A survey was conducted that included actively licensed AD or diploma nurses in Maryland who were younger than 50 years, working 20 hours or more per week in an acute care hospital, and not currently enrolled in a BSN or higher nursing degree program. Names were randomly selected from the Maryland Board of Nursing (MBON) licensure database. Three mailings, approximately 3 weeks apart, were sent during May and June 2004. Of 1,800 surveys mailed, 552 (31%) responses were received; of these, 297 respondents (54%) were eligible for the study. Of the 255 respondents not included in this analysis, 241 did not meet the eligibility criteria, 9 elected not to participate (returned signed survey with no eligibility criteria data completed to make an assessment), and 5 completed the entire survey but skipped the eligibility criteria. Although the MBON database contained demographics (e.g., education, age, workplace, and setting) and licensure information on all actively licensed RNs working in Maryland, some coverage and sampling error existed with this database. Self-reported data are submitted by nurses at the time of licensure or annually with renewal. Updating demographics is not required for licensure. Demographics are presented in Table 1. When compared with the data from the 2004 National Sample Survey of RNs, respondents between 40 and 50 years old were overrepresented (Human Resources and Services Administration, 2004).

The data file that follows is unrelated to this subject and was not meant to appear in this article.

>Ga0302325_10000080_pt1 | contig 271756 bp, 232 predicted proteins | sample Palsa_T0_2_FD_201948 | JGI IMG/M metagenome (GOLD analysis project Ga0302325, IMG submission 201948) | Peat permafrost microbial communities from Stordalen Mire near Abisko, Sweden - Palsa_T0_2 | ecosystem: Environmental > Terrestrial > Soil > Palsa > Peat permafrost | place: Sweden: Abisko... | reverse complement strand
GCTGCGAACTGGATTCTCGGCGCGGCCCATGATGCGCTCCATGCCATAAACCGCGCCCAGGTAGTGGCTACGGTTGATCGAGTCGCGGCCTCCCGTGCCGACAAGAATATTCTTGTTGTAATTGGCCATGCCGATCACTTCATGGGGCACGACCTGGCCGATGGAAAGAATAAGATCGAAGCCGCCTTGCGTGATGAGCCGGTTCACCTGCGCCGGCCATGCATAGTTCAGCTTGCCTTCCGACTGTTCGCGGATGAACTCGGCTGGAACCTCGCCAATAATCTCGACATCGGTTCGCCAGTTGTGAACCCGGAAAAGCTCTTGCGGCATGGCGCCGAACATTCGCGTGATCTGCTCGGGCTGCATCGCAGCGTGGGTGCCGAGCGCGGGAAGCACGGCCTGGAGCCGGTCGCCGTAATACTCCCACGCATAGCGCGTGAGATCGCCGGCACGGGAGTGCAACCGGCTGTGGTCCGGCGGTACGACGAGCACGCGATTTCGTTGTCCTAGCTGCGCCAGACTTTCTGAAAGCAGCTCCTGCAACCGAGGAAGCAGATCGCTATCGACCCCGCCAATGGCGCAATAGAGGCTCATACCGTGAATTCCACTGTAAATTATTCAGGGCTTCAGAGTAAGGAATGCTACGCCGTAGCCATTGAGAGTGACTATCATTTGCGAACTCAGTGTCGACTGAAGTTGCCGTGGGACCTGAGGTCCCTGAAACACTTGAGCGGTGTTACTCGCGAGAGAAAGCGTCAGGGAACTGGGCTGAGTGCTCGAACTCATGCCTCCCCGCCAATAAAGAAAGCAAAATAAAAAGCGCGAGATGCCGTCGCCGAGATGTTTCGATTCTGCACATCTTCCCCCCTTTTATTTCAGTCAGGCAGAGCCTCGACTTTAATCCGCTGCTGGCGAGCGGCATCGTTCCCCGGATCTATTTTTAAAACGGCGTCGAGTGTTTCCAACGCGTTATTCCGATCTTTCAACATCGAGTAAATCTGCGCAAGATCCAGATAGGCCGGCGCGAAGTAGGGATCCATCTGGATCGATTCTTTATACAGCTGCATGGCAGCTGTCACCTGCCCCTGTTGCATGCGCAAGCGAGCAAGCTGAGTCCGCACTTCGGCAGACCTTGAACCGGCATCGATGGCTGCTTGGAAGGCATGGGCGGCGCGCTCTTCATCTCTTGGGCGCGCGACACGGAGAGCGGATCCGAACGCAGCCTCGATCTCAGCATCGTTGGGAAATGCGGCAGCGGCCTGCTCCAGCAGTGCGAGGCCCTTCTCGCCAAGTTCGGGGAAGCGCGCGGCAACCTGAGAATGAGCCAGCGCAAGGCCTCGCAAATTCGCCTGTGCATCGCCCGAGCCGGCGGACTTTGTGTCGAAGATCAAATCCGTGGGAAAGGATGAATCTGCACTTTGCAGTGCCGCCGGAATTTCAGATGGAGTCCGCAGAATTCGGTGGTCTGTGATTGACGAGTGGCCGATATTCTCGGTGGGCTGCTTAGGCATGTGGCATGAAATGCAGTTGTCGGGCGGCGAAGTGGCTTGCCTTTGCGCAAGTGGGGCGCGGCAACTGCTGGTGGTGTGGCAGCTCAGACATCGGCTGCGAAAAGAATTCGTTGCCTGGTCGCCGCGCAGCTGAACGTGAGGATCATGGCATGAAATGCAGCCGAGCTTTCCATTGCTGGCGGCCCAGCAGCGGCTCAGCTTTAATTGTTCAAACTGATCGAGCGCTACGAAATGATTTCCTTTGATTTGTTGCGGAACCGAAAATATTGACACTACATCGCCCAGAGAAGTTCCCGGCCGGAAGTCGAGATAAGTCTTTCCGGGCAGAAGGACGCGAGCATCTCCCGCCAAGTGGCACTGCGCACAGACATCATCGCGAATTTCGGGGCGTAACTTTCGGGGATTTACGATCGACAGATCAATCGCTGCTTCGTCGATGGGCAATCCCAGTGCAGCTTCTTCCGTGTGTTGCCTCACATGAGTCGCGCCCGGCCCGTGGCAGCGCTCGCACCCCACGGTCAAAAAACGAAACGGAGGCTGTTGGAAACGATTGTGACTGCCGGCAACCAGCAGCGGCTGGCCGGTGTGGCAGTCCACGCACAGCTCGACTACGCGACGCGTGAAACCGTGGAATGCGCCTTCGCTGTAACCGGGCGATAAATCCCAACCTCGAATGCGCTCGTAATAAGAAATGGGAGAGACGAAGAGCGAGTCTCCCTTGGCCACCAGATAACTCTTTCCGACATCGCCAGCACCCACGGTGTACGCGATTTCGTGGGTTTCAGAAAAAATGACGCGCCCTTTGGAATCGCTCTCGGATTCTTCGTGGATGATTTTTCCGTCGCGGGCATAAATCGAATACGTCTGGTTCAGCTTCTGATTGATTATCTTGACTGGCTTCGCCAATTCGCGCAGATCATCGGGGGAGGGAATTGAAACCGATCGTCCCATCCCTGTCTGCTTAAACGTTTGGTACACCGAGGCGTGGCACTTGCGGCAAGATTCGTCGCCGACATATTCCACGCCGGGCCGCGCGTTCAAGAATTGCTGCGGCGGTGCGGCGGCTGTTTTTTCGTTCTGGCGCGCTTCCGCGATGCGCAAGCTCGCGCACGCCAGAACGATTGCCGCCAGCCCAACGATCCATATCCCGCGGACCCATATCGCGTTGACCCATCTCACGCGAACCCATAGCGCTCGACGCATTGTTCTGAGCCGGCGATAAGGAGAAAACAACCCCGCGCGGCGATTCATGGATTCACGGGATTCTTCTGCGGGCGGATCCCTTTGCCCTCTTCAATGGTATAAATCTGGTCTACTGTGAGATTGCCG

Table 1: Demographics of the Respondents Versus Registered Nurses Nationally
Four scales were developed to examine the perceived importance of organizational rewards and incentives in influencing nurses to return for an additional nursing degree. Organizational rewards were defined as favorable outcomes nurses would receive from the organization if they completed a BSN or higher nursing degree. Organizational incentives were items that might reduce barriers or perceived difficulties to returning to school. A list of 10 organizational rewards and 10 incentives was developed from the literature and interviews with nursing leaders.